Having eaten many different meals in many different places, I often return to the popular theory that the best food is inversely proportional to the fanciness of the surroundings it is served in. While, of course, there are exceptions to the rule, stunning views often means sub-par grub at inflated prices, while dingy back streets filled with inauspicious looking eateries have to rely on good cooking and word of mouth.
Which is why I had high hopes for our meal at Phomac - a Vietnamese restaurant and takeaway recently opened at back of the Gamekeeper’s Lodge pub in Chesham - despite my Dad, who was staying with me and kindly offered to give me a lift, and both the Ewing and our friend Maz, dining companions for the evening, all remaining resolutely sceptical. Indeed, my Dad’s first words while trying to turn around in the car park with out blowing all the tyres on the hire car on potholes, was; ‘is this definitely it?’
It is true that this wouldn’t be the most obvious location for a taste of old Hai Noi. The Gamekeeper’s is a resolutely old school hostelry, complete with pool table, horse brasses tacked along the bar and a variety of stuffed curios and fishing memorabilia decorating the walls. You may say it has ‘character’; it also has very friendly staff and a decent, cheapish, pint of Bombardier which I find provides a good starting point to most evenings.
Having already studied the menu at home I already had a pretty good idea of what I wanted to try, starting with the lace-thin pork and prawn Bánh xèo, or sizzling cake, so called because of the sound the turmeric-tinged batter makes when hitting the pan. The crisp pancake was folded around slivers of meat, shrimps, spring onion and bean sprouts and came with the traditional fresh herbs and lettuce leaves to wrap plus a dish of fish sauce and chilli for dipping. Far more fun than a spring roll.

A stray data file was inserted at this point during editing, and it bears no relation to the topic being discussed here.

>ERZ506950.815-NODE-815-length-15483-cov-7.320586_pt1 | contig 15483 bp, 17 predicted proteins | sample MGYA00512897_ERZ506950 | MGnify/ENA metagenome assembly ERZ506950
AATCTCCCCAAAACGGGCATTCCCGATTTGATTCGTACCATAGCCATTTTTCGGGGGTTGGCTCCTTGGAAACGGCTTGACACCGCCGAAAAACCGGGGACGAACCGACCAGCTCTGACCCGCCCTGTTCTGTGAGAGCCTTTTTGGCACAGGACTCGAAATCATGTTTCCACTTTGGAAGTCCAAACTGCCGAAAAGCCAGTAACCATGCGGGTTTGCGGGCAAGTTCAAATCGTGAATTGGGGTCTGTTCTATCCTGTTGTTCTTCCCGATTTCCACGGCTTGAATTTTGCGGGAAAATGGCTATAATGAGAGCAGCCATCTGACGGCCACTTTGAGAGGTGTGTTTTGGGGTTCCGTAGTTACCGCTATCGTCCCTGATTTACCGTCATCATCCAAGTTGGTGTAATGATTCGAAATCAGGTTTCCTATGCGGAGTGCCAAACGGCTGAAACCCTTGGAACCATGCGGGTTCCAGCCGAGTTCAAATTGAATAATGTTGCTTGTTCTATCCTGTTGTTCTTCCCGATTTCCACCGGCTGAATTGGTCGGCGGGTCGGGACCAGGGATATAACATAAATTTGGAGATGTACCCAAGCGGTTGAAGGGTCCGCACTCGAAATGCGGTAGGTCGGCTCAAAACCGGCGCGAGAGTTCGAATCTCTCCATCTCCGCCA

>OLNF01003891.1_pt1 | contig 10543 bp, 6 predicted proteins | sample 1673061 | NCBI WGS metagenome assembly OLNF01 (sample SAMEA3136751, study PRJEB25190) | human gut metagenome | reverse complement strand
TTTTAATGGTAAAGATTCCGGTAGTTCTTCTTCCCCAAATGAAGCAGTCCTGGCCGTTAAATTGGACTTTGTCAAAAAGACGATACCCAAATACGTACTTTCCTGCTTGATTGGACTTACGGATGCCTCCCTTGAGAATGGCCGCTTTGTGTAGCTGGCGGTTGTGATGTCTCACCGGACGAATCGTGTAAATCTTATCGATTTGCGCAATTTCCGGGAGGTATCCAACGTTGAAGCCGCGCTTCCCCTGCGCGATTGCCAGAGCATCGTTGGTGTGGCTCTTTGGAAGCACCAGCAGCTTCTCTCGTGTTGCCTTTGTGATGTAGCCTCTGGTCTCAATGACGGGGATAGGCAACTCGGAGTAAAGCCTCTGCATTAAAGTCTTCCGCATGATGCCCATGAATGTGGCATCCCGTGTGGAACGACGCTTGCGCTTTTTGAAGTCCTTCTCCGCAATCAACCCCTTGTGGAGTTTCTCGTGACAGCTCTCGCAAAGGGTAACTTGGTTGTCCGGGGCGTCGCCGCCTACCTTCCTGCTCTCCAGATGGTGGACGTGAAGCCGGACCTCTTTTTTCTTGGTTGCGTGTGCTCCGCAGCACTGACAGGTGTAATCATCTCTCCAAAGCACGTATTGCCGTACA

Given half a chance and the Ewing orders prawn summer rolls, my idea of the quintessential Vietnamese snack, after she fell in love with them when I took her for a birthday meal down the Kingsland Road a few years ago. The translucent rice wrappers came ready stuffed with their seafood, noodle and herb filling, rather than being an assemble yourself job, saving on their laundry bill, and made the perfect choice for a hot and sticky evening.
The ladie's mains were both soup based, with the Ewing choosing the beef pho and Maz the beef bún huế. Generous bowls of deep, lemongrass-scented, meaty stock, full of rare slices of beef and springy rice noodles and served with side dishes of beansprouts and herbs for scattering on top.
I went for the ‘dry’ Hai Noi seabream version of the bún huế, a dish served with all the soup accoutrements, but no stock. My bowl with its little nuggets of turmeric dusted fish, crunchy peanuts and bundles of zippy fresh mint and perilla leaves was the perfect balance of spicy, sour, salty and sweet.
Maz also ordered a plate of the delicate steamed prawns in a coconut cream and lemongrass flavoured sauce, while the Ewing insisted on the scallops fried with ginger and spring onion. Both were chock-full of sweet seafood, with the prawns being particularly good.
To finish Vietnamese coffee - rich and sweet with the addition condensed milk - available both hot or iced. They also have banana fritters and a changing selection of tropical fruit, but even a whiff of a durian would have been a step too far after such a feast.
While you can eat in the small restaurant area at the back, they were happy to serve our food to us in the pub, or even outside in the garden; a good option if you happen to visit on an unseasonably warm day, as we did, when you've already had two showers and it's not even seven o'clock. Casual surroundings also seem to encourage sitting back and talking lots of nonsense, which is something that us three are very practised at when we get together. Girls, gossip and good food, a perfect trilogy.